In 1986 Paul Simon went to South Africa, and collaborated with black South African musicians to create Graceland, an iconic album that introduced the West to the vibrant South African music culture, and arguably did more than anything to raise consciousness about the disgrace of Apartheid - then at its violent height.
Problem was, in going to South Africa, he broke the UN cultural boycott, and despite sound advice from Harry Belafonte, failed to go under the auspices of the ANC. Unsurprisingly, when the album came out, the praise for the music was almost drowned out by the political controversy. Was Simon exploiting African musicians? Were they right to tour with him? Was his project well-meaning but ultimately destructive of the anti-apartheid struggle?
Joe Berlinger's documentary explores these issues in depth thanks to unlimited access to Paul Simon, Belafonte, Dali Tambo (Simon's most vocal opponent, and son of the former ANC leader) and the musicians who played on the album. Berlinger uses video footage of the original sessions and 2011's 25 year reunion concert to frame interview footage, and to take us through the timeline of the controversy.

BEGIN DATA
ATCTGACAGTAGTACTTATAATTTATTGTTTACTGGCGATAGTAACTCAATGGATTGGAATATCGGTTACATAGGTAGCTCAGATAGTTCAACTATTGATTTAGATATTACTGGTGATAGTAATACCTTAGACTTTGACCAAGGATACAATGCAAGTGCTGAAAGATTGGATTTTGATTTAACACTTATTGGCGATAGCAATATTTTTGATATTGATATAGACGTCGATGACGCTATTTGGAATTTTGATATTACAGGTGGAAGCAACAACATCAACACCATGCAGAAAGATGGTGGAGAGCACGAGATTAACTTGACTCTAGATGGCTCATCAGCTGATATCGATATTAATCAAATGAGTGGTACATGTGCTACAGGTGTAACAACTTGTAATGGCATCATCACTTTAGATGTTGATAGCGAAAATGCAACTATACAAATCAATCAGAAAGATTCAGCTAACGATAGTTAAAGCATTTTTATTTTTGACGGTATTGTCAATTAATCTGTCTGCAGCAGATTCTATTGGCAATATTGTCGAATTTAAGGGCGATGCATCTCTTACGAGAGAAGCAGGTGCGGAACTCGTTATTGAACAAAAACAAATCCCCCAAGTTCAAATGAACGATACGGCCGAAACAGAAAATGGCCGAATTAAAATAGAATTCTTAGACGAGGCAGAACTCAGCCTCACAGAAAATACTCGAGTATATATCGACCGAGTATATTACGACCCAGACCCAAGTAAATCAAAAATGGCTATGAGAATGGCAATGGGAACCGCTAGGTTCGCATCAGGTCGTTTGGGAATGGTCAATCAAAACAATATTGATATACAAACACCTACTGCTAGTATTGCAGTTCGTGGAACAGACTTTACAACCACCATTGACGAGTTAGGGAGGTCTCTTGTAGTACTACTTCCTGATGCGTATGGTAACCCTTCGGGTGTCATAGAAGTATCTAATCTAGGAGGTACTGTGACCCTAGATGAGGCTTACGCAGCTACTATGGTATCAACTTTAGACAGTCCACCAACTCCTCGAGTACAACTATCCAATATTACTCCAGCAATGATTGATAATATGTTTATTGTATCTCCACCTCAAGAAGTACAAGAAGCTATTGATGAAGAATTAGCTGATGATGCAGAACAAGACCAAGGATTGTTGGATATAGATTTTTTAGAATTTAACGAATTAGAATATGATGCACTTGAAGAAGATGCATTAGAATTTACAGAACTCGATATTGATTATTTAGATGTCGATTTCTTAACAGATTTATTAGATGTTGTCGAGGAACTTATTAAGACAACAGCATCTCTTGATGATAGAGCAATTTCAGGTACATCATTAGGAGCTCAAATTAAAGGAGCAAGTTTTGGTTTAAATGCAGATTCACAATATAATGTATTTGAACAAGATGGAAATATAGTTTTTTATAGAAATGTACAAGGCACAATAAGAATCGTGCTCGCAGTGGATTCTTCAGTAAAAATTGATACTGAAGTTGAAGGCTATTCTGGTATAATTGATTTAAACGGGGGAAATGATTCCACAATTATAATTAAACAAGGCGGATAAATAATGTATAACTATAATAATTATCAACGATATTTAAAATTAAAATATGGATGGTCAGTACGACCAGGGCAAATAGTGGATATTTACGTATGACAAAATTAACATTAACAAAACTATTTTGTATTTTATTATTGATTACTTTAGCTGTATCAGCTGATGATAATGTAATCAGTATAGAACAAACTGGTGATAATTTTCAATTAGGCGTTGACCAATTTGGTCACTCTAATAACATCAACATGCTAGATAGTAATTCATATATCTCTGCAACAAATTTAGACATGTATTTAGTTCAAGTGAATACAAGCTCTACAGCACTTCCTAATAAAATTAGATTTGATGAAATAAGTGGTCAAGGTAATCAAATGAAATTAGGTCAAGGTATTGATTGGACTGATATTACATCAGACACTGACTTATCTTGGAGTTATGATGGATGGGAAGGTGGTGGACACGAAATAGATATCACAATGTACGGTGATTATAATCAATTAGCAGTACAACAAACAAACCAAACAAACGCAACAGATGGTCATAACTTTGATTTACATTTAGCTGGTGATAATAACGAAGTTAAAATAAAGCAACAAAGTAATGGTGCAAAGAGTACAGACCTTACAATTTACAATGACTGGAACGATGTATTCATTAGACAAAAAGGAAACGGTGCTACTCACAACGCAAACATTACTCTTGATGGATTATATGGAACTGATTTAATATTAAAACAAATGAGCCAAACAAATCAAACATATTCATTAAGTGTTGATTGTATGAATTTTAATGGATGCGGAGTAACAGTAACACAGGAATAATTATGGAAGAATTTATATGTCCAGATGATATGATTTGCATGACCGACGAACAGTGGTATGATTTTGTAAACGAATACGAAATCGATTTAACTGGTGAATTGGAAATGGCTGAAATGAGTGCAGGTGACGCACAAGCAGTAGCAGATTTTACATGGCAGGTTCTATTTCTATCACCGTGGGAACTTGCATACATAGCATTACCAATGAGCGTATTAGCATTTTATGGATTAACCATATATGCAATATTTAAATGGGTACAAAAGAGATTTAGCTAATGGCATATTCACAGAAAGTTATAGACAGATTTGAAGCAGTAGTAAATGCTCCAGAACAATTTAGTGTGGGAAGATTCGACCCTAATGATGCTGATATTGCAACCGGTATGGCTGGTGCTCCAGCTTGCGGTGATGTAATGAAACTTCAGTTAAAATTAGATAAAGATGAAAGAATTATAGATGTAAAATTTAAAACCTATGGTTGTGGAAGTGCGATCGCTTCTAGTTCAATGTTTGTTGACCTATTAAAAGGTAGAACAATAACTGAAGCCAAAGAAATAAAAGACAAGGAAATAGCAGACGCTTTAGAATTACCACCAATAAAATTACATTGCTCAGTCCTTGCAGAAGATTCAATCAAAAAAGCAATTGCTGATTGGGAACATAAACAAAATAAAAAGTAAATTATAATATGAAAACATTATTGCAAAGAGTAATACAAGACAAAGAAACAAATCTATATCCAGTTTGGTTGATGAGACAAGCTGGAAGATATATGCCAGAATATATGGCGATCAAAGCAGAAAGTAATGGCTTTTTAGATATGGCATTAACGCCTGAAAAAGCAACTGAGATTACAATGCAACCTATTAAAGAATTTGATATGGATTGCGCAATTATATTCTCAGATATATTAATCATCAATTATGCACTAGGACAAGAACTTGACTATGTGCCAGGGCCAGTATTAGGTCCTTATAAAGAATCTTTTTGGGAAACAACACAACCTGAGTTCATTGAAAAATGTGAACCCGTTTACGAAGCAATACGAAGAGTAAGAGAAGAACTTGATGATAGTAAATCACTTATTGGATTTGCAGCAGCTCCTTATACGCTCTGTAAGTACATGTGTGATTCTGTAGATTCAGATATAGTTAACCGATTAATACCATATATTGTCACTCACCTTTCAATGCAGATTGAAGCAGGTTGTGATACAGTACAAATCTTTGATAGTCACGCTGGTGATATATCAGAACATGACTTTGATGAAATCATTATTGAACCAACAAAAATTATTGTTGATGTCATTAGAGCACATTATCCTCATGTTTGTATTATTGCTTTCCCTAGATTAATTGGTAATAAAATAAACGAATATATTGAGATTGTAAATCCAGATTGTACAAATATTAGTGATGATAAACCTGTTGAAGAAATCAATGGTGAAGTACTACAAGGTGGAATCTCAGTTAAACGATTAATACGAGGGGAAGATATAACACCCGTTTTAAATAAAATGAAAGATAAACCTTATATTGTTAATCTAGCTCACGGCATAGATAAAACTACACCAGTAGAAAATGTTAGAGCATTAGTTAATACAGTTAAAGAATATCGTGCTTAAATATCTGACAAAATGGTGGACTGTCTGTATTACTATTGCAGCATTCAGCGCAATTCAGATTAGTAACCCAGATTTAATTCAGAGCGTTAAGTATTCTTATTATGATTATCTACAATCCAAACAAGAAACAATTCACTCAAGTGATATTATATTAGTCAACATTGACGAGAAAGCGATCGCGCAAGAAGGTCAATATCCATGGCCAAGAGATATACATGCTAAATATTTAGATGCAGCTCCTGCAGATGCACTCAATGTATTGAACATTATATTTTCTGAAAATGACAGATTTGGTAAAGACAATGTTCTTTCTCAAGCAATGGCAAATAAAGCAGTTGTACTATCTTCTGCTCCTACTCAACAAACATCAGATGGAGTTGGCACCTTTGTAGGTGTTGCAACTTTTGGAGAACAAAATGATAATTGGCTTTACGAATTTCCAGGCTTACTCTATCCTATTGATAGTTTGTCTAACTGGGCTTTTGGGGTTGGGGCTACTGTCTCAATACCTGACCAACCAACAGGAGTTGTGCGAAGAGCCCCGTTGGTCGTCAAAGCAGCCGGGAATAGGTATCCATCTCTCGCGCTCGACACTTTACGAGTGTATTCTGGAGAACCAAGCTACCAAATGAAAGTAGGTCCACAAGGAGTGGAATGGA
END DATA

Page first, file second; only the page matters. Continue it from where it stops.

Paul Simon comes across as devastatingly honest, but slippery in his reasoning. He knew he wanted to go record with these musicians - it was an obsession - and he knew he was on thin ice so didn't tell Harry. He claims again and again that he was invited to go - as if the volition of the South African artists over-rides the ANC - but he was the one who pushed his record label for introductions, and most of the artists had never heard of him. To my mind, Simon is on more solid ground when he points out that the boycott twice punished the oppressed. It was designed to isolate white South Africa (hence the importance of maintaining the cricket and rugby boycotts) but the black South African musicians were effectively cut off from cultural exchange too. That said, Simon remains ambiguous to the end, even through the Q&A.
The documentary is provocative and Joe Berlinger is admirably even handed - allowing the opposing sides to present their arguments clearly and calmly. But it's almost too cool - too detached - too focused on the politics and not enough on the power of the music. The near two-hour run-time felt long (longer than the fast paced 150 minute MARLEY), and I was impatient for the documentary to end. For me, this is a movie that's really a 60 minute TV political doc.
UNDER AFRICAN SKIES played Sundance, Newport Beach and Sundance London 2012. It does not yet have a commercial release date.